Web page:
Friday, March 1, 2013

It isn't just what you say, it's how you say it

I've learned a number of unexpected lessons working in Germany. Public transport is great and all but sometimes (often) you really miss having a car. People can live along the banks of a huge river for two thousand years and only just now get around to putting up a wall to keep from being flooded every eighteen months or so. I have a strong accent when I speak German. Things like that.

Attempting to teach English means that I've learned a great deal about my native language as well. For example, its lack of consistent pronunciation is really rough on language learners. (Curse you silent 'e'!) Synonyms aren't always so synonymous - try replacing "search" with "look for" a couple times and you'll discover that it doesn't always work. And most germane to this post, we use a lot of phrases that don't make any sense when translated literally. I don't just mean idioms, though I did spend a delightful half-hour explaining to a group of teachers where "to punch the clock" originated. "Having a crush" or "checking the time" are really confusing when students are translating every sentence word-for-word in their heads.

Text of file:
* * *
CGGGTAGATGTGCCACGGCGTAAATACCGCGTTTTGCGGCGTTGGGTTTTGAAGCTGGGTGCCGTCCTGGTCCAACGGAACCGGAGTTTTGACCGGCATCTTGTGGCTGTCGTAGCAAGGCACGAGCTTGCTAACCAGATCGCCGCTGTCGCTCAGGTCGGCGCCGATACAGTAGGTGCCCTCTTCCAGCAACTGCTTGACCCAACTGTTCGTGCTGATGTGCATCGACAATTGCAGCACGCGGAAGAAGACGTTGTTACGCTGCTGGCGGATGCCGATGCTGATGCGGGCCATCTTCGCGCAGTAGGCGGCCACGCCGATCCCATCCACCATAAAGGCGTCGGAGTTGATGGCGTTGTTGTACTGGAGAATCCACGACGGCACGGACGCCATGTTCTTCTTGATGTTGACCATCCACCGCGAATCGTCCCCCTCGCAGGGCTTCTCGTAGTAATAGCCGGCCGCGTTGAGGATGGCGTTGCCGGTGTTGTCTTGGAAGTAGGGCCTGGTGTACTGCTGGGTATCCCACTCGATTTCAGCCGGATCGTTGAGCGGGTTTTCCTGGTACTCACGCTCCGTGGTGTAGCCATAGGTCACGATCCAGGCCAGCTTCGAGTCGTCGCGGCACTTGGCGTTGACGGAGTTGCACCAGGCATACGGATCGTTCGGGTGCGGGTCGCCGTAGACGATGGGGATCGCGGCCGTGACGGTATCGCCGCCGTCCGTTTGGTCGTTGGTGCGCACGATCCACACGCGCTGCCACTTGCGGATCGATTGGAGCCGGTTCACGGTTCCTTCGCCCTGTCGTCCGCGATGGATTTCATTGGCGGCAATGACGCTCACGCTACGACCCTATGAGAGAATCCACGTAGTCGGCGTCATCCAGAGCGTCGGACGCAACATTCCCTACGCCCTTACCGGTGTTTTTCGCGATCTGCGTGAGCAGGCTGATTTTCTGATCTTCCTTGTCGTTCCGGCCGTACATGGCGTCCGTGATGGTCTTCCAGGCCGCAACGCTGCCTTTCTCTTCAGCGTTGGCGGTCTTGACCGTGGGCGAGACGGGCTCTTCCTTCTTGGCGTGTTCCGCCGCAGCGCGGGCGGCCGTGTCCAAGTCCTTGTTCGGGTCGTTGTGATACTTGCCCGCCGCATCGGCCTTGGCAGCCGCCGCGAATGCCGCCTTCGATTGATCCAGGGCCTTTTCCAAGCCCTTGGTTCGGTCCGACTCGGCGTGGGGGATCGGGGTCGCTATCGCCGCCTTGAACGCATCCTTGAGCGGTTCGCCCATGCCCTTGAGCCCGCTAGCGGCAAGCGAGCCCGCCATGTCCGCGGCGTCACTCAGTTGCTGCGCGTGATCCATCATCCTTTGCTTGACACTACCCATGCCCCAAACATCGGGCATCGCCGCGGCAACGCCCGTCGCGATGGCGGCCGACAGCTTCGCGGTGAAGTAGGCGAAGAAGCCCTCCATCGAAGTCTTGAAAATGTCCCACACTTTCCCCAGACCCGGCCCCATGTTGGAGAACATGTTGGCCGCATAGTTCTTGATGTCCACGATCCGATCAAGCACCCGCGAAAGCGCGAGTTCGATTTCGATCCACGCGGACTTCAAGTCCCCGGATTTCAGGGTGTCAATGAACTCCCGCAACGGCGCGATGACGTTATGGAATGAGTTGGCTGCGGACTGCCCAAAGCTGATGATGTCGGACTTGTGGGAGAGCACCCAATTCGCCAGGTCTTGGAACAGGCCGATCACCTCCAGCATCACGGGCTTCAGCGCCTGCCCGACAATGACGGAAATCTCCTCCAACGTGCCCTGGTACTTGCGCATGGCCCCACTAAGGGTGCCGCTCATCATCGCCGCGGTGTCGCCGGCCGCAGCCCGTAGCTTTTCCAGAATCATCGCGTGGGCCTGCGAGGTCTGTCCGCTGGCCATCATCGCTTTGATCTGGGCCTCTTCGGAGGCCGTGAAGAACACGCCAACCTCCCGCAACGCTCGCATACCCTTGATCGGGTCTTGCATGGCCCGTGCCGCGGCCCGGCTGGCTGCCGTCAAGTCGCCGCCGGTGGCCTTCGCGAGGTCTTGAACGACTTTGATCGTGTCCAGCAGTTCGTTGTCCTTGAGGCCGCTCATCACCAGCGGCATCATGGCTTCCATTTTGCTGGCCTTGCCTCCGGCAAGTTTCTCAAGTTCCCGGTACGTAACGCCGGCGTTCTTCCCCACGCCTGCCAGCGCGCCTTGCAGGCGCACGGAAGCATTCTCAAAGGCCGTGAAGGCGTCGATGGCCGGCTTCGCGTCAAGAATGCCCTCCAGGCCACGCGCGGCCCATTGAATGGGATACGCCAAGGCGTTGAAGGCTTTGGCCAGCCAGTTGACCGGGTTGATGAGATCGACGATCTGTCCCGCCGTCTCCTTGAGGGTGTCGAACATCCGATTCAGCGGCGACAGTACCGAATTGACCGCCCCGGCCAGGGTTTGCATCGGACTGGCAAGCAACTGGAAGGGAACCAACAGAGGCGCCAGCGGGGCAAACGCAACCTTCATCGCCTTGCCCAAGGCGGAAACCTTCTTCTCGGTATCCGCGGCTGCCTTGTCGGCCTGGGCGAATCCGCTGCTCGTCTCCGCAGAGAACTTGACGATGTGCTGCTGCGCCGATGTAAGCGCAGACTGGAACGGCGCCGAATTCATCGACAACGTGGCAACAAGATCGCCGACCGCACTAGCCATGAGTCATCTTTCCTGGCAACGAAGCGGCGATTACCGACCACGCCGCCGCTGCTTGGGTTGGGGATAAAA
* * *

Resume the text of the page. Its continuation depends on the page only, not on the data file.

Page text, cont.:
I helped correct the vocab for a test recently and came away with several gems. The test was in the form of a gap text, where students had to fill in the appropriate word or phrase. Keep in mind that they had spent the last two weeks with this exact text, all filled in, and could pretty easily ace the test by simply memorizing it. I think most of them tried to do just that, with mixed results.

The gap text: I ______ Brussels sprouts!
The correct sentence: I can't stand Brussels sprouts!
A smattering of alternatives: I stand for Brussels sprouts! I stand on Brussels sprouts! I stand Brussels sprouts! I stand against Brussels sprouts! I can't Brussels sprouts!

Other more straightforward grammar (and understanding mistakes) included:

The gap text: My dad _______ how to cook.
The correct sentence: My dad taught himself how to cook.
A smattering of alternatives: My dad thought himself how to cook. My dad thought him how to cook. My dad caught himself how to cook. My dad taught how to cook. My dad toot him how to cook.

The gap text: Next week mom and dad _______.
The correct sentence: Next week mom and dad are visiting Grandpa.
A smattering of alternatives: Next week mom and dad visited Grandpa. Next week mom and dad are Grandpa. Next week mom and dad and Grandpa visited. Next week mom and dad are saw Grandpa.

And we haven't even started with "I must have forgotten my book." Student alternatives: I must need to forgotten my book . I need to forget my book must. I must need have to forgotten my book. And so on. If you can't remember the actual phrase, just throw every word you know in there. One of them will probably turn out to be right*.

*I do that sometimes too. Sympathy, kids. Definite sympathy.

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